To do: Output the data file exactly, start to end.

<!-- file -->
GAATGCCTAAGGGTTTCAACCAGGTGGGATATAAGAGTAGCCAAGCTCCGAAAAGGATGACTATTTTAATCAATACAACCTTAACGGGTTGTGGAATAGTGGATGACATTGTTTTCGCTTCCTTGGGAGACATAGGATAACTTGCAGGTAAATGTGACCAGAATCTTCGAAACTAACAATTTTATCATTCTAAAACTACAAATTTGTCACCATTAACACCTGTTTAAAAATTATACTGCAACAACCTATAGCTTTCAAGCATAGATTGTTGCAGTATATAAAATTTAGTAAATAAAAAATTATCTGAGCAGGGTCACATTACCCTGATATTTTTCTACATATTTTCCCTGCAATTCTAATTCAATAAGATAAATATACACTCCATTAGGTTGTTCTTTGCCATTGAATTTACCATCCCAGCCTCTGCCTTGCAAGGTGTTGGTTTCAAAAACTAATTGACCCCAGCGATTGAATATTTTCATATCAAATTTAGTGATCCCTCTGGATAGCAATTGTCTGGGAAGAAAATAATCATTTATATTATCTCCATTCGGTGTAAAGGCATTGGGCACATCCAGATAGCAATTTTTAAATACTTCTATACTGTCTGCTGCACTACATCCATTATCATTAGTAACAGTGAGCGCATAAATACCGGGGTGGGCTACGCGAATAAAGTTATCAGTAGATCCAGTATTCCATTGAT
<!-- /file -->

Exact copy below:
GAATGCCTAAGGGTTTCAACCAGGTGGGATATAAGAGTAGCCAAGCTCCGAAAAGGATGACTATTTTAATCAATACAACCTTAACGGGTTGTGGAATAGTGGATGACATTGTTTTCGCTTCCTTGGGAGACATAGGATAACTTGCAGGTAAATGTGACCAGAATCTTCGAAACTAACAATTTTATCATTCTAAAACTACAAATTTGTCACCATTAACACCTGTTTAAAAATTATACTGCAACAACCTATAGCTTTCAAGCATAGATTGTTGCAGTATATAAAATTTAGTAAATAAAAAATTATCTGAGCAGGGTCACATTACCCTGATATTTTTCTACATATTTTCCCTGCAATTCTAATTCAATAAGATAAATATACACTCCATTAGGTTGTTCTTTGCCATTGAATTTACCATCCCAGCCTCTGCCTTGCAAGGTGTTGGTTTCAAAAACTAATTGACCCCAGCGATTGAATATTTTCATATCAAATTTAGTGATCCCTCTGGATAGCAATTGTCTGGGAAGAAAATAATCATTTATATTATCTCCATTCGGTGTAAAGGCATTGGGCACATCCAGATAGCAATTTTTAAATACTTCTATACTGTCTGCTGCACTACATCCATTATCATTAGTAACAGTGAGCGCATAAATACCGGGGTGGGCTACGCGAATAAAGTTATCAGTAGATCCAGTATTCCATTGAT